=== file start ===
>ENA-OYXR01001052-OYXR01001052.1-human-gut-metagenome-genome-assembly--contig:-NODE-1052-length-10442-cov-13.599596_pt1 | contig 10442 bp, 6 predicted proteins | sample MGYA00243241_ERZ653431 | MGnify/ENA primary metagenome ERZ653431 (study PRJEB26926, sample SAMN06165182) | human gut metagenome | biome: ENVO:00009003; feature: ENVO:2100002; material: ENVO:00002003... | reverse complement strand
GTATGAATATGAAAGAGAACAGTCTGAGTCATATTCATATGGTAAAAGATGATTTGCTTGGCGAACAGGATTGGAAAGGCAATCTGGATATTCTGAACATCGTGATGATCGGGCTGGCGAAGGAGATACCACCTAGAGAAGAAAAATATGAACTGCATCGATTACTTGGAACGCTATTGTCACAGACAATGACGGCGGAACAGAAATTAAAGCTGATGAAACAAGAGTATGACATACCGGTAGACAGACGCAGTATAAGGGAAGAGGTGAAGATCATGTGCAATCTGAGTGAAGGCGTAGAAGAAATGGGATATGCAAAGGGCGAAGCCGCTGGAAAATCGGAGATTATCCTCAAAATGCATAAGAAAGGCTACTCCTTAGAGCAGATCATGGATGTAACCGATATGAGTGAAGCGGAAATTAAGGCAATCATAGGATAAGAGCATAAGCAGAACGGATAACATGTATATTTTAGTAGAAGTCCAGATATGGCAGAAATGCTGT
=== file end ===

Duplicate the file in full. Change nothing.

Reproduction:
>ENA-OYXR01001052-OYXR01001052.1-human-gut-metagenome-genome-assembly--contig:-NODE-1052-length-10442-cov-13.599596_pt1 | contig 10442 bp, 6 predicted proteins | sample MGYA00243241_ERZ653431 | MGnify/ENA primary metagenome ERZ653431 (study PRJEB26926, sample SAMN06165182) | human gut metagenome | biome: ENVO:00009003; feature: ENVO:2100002; material: ENVO:00002003... | reverse complement strand
GTATGAATATGAAAGAGAACAGTCTGAGTCATATTCATATGGTAAAAGATGATTTGCTTGGCGAACAGGATTGGAAAGGCAATCTGGATATTCTGAACATCGTGATGATCGGGCTGGCGAAGGAGATACCACCTAGAGAAGAAAAATATGAACTGCATCGATTACTTGGAACGCTATTGTCACAGACAATGACGGCGGAACAGAAATTAAAGCTGATGAAACAAGAGTATGACATACCGGTAGACAGACGCAGTATAAGGGAAGAGGTGAAGATCATGTGCAATCTGAGTGAAGGCGTAGAAGAAATGGGATATGCAAAGGGCGAAGCCGCTGGAAAATCGGAGATTATCCTCAAAATGCATAAGAAAGGCTACTCCTTAGAGCAGATCATGGATGTAACCGATATGAGTGAAGCGGAAATTAAGGCAATCATAGGATAAGAGCATAAGCAGAACGGATAACATGTATATTTTAGTAGAAGTCCAGATATGGCAGAAATGCTGT